Manager, Product and Analytics Group
American Chemical Society
Appointment period: 3/1/2007 to 8/29/2008
Award: Ruth L. Kirschtein National Research Service Award 1F32CA136103, 2008-2010
The role of Bloom’s helicase in homologous recombination
The goal of this project is to biochemically explore what roles BLM may be playing in the initiation and resolution of homologous recombination (HR). Towards this end, Dr. Plank was planning to address three specific steps in HR where BLM may be acting.
A) Characterization of BLM and TopoIII alpha mediated Holliday junction migration.
B) Identification of BLM activity on strand invasion intermediates of HR.
C) Interaction between BLM, MutS alpha, and MutL alpha during heteroduplex rejection.
Characterization of BLM and TopoIII alpha mediated Holliday junction migration.
Dr. Plank has developed a novel system that will allow him to study the resolution of Holliday junctions and other recombination intermediates by Blm and TopoIIIalpha using single molecule approaches. This new system allows one to integrate a substrate reproducing a recombination intermediate into a lambda-phage DNA molecule using the phiC31 Integrase. This will allow him to take advantage of the methods that have been developed for the use of lambda DNA in single molecule studies while introducing complexity to the DNA structures that have previously been unattained. Another facet to this aim that has developed is the study of double Holliday junction resolution by the BLM & TopoIII homologs from yeast and bacteria. Dr. Plank has prepared double Holliday junction substrate, a substrate that recapitulates many of the facets of endogenous double Holliday junctions. Dr. Plank is now working in collaboration with Bezad Rad and Dr. Petr Cejka to determine if the ability of TopoIII and RecQ helicases to resolve a double Holliday junction is conserved through evolution. Through these studies we are likely to gain insight into the domain requirements of these proteins for the catalysis of this reaction.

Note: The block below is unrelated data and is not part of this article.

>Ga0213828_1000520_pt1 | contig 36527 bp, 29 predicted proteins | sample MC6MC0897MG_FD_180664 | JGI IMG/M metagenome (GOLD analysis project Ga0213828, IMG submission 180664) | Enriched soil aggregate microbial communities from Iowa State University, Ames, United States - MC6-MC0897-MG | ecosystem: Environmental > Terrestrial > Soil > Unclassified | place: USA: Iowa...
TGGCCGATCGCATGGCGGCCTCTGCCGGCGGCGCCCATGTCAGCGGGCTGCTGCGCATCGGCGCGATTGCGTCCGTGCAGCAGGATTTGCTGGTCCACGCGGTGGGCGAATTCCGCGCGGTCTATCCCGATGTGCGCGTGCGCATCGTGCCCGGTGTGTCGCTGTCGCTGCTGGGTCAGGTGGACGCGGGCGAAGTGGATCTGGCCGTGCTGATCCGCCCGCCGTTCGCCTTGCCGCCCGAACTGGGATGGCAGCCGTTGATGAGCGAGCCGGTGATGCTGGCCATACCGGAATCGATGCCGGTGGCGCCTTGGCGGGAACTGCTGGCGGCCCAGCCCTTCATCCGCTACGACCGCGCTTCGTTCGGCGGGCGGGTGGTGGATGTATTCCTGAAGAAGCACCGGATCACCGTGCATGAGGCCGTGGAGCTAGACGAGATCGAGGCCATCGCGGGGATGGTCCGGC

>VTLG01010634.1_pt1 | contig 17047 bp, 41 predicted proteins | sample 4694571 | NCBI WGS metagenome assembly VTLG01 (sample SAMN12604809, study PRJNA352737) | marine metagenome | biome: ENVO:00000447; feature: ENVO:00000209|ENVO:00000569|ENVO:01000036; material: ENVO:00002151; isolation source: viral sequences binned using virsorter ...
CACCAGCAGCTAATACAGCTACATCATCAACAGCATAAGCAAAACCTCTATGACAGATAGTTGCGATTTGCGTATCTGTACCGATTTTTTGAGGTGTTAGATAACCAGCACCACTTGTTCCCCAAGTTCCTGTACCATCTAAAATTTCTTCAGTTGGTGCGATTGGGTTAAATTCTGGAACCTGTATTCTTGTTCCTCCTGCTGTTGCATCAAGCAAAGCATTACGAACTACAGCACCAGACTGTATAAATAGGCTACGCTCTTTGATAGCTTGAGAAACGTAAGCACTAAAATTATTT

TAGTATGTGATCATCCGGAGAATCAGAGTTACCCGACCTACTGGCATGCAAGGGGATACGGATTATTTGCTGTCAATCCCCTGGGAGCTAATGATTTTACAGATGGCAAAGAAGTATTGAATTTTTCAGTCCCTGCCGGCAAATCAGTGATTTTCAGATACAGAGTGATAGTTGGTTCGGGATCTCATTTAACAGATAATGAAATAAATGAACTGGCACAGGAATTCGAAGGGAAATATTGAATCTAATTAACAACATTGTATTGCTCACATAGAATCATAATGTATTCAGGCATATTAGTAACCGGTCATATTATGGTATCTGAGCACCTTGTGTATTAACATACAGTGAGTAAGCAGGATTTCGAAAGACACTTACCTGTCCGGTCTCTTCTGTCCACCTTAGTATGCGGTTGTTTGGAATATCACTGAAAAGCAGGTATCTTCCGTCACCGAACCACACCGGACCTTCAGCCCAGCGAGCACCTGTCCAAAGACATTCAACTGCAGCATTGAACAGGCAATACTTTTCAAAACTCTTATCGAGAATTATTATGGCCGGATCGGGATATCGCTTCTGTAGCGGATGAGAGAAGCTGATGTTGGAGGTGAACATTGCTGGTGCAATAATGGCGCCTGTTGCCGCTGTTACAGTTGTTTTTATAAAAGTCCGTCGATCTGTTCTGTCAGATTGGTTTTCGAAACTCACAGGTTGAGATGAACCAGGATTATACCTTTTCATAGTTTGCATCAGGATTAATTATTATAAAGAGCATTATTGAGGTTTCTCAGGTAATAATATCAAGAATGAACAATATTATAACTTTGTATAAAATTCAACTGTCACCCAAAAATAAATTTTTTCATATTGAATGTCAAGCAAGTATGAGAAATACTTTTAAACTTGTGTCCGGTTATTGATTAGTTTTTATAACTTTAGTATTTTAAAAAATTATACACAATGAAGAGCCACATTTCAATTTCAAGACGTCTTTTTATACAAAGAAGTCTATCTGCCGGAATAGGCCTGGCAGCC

Interaction between BLM, MutS alpha, and MutL alpha during heteroduplex rejection.
Rad51 catalyzes the initial strand invasion step of homologous recombination, with BLM and the mismatch recognition proteins then proposed to serve to screen the invasion intermediate to determine if the correct template is being used for repair. The substrates used in the initial studies of this process from E.coli have proven to be very poor substrates for hRAD51, however, and the substrates typically used for the study of hRad51 would be difficult to use for these studies for technical reasons.Dr. Plank is in the process of developing a system which uses sequences on which hRAD51 has a robust activity, but where sequence variations (mutations) can be isolated to determine the effect of BLM and the mismatch recognition proteins on an imperfect strand invasion intermediate.